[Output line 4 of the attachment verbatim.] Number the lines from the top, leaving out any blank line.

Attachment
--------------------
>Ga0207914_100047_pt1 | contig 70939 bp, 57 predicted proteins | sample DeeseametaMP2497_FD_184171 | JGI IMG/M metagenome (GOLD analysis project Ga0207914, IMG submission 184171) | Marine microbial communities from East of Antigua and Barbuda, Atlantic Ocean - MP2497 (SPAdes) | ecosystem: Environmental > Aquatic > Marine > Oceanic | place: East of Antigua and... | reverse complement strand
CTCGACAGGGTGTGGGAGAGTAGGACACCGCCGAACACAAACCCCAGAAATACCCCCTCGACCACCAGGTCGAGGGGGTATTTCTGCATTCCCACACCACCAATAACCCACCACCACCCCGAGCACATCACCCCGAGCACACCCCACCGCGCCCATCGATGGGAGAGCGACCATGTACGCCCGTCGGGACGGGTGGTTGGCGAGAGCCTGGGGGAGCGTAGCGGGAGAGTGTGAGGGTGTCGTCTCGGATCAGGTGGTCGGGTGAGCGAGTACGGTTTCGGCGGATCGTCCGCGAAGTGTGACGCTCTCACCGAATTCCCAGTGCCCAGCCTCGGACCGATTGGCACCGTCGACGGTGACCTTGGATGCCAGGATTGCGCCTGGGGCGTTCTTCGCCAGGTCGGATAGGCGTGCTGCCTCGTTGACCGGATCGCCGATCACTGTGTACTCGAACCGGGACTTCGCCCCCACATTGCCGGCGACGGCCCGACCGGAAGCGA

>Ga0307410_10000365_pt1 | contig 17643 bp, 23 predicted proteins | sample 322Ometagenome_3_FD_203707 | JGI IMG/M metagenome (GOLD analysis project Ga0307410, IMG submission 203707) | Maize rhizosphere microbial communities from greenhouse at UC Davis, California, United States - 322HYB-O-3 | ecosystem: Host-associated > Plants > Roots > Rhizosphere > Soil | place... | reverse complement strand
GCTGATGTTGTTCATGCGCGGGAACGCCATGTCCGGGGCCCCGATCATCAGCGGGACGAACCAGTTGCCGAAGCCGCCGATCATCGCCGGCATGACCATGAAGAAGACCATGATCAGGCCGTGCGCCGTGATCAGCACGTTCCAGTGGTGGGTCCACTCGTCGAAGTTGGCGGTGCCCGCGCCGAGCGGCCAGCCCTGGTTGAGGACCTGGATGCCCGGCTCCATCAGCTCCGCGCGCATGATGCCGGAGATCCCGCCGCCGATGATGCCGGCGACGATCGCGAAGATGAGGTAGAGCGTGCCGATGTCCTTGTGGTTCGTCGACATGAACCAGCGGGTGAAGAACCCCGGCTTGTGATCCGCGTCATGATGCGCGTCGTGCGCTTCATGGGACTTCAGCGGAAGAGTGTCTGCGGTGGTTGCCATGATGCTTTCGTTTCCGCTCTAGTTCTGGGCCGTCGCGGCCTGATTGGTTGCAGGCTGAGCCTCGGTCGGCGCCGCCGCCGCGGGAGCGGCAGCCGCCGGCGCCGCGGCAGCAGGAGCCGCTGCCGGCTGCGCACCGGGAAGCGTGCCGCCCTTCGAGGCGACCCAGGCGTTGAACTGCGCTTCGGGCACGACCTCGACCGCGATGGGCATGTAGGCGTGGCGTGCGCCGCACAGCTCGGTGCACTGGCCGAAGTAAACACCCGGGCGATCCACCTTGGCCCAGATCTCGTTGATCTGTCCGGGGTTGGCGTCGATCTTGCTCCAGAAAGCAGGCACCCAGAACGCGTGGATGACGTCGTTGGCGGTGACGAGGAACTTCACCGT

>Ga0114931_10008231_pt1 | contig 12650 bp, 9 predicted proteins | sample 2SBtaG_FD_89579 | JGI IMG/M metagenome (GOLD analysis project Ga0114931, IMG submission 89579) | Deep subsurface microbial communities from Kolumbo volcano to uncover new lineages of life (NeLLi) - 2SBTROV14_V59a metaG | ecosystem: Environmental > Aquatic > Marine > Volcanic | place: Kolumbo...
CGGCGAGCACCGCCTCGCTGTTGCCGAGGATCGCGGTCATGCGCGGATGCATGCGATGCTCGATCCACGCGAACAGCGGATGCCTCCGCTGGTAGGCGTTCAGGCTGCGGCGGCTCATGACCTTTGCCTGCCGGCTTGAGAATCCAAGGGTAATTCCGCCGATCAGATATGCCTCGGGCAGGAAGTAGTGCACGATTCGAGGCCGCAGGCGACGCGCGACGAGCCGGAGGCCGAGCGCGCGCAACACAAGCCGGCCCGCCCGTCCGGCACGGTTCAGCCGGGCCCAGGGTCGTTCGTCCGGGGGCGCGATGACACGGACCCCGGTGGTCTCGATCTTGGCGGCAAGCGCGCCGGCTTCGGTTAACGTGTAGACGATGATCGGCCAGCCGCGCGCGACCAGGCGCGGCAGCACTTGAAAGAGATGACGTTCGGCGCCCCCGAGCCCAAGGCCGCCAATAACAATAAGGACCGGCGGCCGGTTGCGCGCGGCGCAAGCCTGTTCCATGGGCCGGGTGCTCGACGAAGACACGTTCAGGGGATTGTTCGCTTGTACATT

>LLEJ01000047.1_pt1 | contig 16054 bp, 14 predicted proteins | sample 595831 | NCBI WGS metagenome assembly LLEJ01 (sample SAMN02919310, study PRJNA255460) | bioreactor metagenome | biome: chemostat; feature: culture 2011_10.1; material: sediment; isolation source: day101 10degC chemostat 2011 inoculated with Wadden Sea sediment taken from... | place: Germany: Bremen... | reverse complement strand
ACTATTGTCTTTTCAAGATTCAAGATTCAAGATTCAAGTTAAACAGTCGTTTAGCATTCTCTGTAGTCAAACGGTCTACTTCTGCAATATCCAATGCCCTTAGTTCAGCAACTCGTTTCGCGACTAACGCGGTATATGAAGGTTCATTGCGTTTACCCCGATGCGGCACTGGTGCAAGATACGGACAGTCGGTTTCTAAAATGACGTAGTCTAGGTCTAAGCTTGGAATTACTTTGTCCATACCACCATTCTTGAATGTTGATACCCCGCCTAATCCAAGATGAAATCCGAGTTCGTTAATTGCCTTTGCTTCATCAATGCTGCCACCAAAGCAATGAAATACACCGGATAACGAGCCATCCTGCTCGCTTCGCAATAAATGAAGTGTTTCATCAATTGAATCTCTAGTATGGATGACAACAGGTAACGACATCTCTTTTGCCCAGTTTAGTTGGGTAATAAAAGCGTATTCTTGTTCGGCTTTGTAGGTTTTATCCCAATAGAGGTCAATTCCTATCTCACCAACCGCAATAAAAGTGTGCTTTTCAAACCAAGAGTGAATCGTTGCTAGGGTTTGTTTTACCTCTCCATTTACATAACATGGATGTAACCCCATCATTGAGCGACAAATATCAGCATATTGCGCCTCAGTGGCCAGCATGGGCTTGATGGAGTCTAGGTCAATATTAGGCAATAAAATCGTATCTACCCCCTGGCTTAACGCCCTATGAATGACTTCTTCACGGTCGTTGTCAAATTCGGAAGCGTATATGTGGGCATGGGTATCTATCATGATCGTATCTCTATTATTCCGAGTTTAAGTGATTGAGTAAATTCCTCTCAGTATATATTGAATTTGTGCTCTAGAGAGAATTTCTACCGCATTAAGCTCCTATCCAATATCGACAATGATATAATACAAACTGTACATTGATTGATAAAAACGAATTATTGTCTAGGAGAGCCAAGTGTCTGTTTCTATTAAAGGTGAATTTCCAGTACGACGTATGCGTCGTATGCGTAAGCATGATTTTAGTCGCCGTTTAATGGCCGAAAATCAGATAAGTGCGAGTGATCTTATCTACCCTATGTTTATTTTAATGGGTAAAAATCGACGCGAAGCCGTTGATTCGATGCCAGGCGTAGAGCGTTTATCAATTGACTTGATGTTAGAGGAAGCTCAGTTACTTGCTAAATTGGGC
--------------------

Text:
GCTGATGTTGTTCATGCGCGGGAACGCCATGTCCGGGGCCCCGATCATCAGCGGGACGAACCAGTTGCCGAAGCCGCCGATCATCGCCGGCATGACCATGAAGAAGACCATGATCAGGCCGTGCGCCGTGATCAGCACGTTCCAGTGGTGGGTCCACTCGTCGAAGTTGGCGGTGCCCGCGCCGAGCGGCCAGCCCTGGTTGAGGACCTGGATGCCCGGCTCCATCAGCTCCGCGCGCATGATGCCGGAGATCCCGCCGCCGATGATGCCGGCGACGATCGCGAAGATGAGGTAGAGCGTGCCGATGTCCTTGTGGTTCGTCGACATGAACCAGCGGGTGAAGAACCCCGGCTTGTGATCCGCGTCATGATGCGCGTCGTGCGCTTCATGGGACTTCAGCGGAAGAGTGTCTGCGGTGGTTGCCATGATGCTTTCGTTTCCGCTCTAGTTCTGGGCCGTCGCGGCCTGATTGGTTGCAGGCTGAGCCTCGGTCGGCGCCGCCGCCGCGGGAGCGGCAGCCGCCGGCGCCGCGGCAGCAGGAGCCGCTGCCGGCTGCGCACCGGGAAGCGTGCCGCCCTTCGAGGCGACCCAGGCGTTGAACTGCGCTTCGGGCACGACCTCGACCGCGATGGGCATGTAGGCGTGGCGTGCGCCGCACAGCTCGGTGCACTGGCCGAAGTAAACACCCGGGCGATCCACCTTGGCCCAGATCTCGTTGATCTGTCCGGGGTTGGCGTCGATCTTGCTCCAGAAAGCAGGCACCCAGAACGCGTGGATGACGTCGTTGGCGGTGACGAGGAACTTCACCGT